Education Center celebrates American Education Week
CAMP HUMPHREYS, Korea -- When Master Sgt. Timothy J. Ward, Sr. graduated from Huntington High School in Shreveport, La. in 1993 and joined the Army he thought he was done with school. Little did he realize that his education would continue throughout his Army career and he'd earn his associate and bachelor's degrees.
Ward's was one of three Soldier success stories the Humphreys Education Center celebrated on Monday Nov. 16 to kick off American Education Week. Each story emphasized the importance of continuing education as the path to success.
Humphreys Garrison Command Sgt. Maj. Matthew D. McCoy shared that view. During his opening remarks he said that as a young Soldier he hated the idea of continuing education and more school.
"It did not take me long to recognize that learning was a lifelong endeavor which I would have to embrace to succeed, even if I didn't want to," McCoy said.
McCoy said that education is tied to advancement in the Army and prepares you for life after the military.
"I will not say that it will always be easy to work a full-time job, start families, transition to different locations but it is an important commitment, one that my wife and I understood," he said.
McCoy said that he and his wife stayed the course because they both understood the importance of a lifelong commitment to education. Their commitment instilled a desire to learn and the work ethic to succeed in their children.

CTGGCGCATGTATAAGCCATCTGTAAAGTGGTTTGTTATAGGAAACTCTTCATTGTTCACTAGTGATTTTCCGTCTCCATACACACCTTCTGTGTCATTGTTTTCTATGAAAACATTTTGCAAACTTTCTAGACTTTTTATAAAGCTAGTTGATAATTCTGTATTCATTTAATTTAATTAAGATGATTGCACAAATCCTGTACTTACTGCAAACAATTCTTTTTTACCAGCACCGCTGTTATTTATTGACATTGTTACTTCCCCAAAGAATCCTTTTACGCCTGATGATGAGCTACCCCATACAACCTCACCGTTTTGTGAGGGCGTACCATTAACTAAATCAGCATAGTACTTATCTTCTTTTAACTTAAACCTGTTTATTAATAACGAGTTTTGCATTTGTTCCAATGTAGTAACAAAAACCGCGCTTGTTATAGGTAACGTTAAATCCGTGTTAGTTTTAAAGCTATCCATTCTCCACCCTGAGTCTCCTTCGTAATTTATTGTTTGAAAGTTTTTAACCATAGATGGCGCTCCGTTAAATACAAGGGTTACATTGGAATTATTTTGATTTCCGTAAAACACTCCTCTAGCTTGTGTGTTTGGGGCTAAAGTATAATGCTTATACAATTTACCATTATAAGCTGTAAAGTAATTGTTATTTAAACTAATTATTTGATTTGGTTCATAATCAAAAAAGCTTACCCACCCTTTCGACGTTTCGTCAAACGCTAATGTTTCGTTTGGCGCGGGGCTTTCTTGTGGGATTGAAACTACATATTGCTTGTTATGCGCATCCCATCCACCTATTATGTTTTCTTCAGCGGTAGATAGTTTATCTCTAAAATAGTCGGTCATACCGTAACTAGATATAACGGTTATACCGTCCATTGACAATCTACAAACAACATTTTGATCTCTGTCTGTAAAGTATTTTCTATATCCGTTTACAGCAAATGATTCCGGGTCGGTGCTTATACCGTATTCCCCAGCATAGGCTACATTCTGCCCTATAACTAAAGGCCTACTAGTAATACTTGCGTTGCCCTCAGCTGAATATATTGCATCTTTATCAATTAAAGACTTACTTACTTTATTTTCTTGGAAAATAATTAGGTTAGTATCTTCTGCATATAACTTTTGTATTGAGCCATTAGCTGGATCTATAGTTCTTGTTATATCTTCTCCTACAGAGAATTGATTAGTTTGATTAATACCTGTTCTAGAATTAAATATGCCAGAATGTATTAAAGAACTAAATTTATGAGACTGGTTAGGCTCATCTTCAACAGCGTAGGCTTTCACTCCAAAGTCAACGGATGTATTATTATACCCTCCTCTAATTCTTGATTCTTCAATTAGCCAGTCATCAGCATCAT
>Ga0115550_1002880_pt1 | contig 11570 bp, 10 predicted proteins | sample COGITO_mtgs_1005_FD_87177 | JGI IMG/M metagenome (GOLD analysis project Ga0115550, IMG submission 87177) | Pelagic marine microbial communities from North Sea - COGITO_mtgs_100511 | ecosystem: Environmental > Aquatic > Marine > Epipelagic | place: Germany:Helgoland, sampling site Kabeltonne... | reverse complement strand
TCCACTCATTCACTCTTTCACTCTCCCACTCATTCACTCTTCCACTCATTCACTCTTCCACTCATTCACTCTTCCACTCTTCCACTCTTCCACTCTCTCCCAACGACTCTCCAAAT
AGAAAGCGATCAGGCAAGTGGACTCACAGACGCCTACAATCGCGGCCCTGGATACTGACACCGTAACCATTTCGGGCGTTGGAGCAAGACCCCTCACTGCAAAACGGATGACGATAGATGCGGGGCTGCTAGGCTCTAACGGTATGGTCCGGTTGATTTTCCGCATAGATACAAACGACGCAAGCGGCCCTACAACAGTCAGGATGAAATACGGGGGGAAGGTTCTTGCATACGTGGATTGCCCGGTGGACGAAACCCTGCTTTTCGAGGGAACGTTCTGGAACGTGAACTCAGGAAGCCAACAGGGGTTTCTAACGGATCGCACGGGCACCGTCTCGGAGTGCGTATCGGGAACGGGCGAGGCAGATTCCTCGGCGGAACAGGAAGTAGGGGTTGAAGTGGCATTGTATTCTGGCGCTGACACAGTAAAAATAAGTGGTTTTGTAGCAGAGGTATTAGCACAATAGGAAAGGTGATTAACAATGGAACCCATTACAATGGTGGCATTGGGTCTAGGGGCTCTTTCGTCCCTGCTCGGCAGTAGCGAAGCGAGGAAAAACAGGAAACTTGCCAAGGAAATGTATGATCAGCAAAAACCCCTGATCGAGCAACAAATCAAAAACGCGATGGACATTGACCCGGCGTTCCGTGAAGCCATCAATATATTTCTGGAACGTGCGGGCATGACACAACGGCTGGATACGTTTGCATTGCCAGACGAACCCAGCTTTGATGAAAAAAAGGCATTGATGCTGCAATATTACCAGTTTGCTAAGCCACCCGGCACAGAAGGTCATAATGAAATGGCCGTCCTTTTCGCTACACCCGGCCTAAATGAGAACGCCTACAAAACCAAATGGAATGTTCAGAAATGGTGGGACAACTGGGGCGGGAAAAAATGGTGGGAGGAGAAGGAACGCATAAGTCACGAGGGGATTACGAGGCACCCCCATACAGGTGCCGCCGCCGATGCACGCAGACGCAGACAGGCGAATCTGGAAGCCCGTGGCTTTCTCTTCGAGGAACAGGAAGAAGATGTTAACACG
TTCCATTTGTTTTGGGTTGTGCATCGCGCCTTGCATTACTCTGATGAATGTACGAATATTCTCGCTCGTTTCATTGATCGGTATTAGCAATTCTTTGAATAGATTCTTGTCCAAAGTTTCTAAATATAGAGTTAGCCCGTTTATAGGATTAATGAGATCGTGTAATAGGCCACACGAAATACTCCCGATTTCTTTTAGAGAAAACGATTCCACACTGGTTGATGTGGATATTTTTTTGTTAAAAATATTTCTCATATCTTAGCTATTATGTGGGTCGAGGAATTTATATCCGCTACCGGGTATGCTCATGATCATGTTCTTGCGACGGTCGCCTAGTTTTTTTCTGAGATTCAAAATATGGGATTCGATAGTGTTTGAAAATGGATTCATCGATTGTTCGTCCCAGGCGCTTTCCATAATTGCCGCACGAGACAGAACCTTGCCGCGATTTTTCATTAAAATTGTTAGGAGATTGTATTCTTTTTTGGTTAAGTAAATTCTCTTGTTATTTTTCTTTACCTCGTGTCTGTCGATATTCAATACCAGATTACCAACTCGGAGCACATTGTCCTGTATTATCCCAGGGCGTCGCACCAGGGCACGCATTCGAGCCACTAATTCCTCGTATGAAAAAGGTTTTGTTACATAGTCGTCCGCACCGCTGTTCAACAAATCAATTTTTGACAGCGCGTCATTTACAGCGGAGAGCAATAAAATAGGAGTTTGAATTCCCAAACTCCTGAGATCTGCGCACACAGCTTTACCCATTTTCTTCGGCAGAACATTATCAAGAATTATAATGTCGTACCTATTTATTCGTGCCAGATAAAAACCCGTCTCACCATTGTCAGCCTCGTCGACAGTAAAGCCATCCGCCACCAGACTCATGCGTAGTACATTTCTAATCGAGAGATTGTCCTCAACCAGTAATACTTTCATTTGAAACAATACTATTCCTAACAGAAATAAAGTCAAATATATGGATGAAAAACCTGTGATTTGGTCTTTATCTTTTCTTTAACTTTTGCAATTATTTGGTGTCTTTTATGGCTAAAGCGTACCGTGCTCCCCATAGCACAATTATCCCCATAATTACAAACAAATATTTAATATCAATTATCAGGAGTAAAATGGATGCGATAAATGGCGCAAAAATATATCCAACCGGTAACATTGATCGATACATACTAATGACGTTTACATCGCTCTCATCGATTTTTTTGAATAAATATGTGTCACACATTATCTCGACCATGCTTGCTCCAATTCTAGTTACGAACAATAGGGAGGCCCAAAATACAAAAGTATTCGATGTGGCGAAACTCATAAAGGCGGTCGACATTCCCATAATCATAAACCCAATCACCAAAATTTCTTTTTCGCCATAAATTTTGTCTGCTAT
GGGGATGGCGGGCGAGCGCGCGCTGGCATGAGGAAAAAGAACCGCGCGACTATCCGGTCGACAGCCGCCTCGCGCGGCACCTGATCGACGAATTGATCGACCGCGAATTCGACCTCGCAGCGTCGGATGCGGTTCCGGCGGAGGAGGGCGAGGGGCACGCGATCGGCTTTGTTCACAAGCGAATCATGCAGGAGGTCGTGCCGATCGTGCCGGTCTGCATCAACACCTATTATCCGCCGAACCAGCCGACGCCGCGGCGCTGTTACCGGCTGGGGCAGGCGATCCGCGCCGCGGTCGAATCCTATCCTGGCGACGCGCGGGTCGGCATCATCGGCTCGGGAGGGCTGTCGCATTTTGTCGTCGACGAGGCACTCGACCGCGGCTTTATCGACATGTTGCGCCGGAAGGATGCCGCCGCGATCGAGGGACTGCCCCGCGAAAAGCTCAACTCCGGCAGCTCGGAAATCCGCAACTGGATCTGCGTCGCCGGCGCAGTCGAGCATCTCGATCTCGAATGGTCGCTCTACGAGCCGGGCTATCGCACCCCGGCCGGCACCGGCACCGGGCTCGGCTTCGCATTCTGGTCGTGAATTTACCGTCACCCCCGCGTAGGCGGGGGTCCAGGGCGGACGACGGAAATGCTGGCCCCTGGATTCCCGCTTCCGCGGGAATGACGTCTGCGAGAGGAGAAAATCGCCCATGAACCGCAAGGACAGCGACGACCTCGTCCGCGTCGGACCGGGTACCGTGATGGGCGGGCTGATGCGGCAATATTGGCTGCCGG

Ward, the Operations Sergeant Major for 602nd Aviation Support Battalion, said as a young Soldier he benefited from a senior sergeant who told him to sign up for a college course rather than partying with his friends. Using Tuition Assistance, Ward achieved his goal of an Associate Degree, then a Bachelor's degree.
"If you don't believe that Tuition Assistance is a rewarding factor while in the military visit your local education center and put it to the test," Ward said.
The second speaker, Chief Warrant Officer 2 Yon Chu said that to succeed people should see who they want to be.
"If you do that you will create a road map; education will get you there," Chu said.
Chu also dispelled the notion that Soldiers didn't have the time for education.
"There's never going to be that perfect time, you're never going to have the time," he said. "You don't have to be perfect, just do it, and make time."
The final speaker, Pfc. Karibbein Smith of C Company 304th Expeditionary Signal Battalion, shared her story of raising her General Technical Score following Basic Training.
"I wanted to be an officer but my GT score was too low," Smith said.
Smith said she worked hard, was persistent and never gave up until she raised her score above 110, the minimum required to qualify for officer training.
She said she screamed with joy when she learned she scored above 110 on her exam.
Smith said she never gave up, no matter how discouraging and tough it was.
"Keep at it, never give up," she said.
American Education Week dates back nearly 100 years. It began as a combined initiative of the American Legion veterans group and the National Education Association. Concerned that 25 percent of World War I draftees were illiterate, the Legion and NEA met to determine how to gain public support for education.
Conventions from both organizations adopted resolutions of support to raise public awareness of the importance of education and, on Dec. 4, 1921, the first American Education Week occurred. In the years that followed other government and private organizations, e.g. the U.S. Department of Education, the national PTA, American Federation of Teachers, etc. joined the effort as co-sponsors.
American Education Week is always the week before Thanksgiving. Next year's observance will be Nov. 14-18, 2016.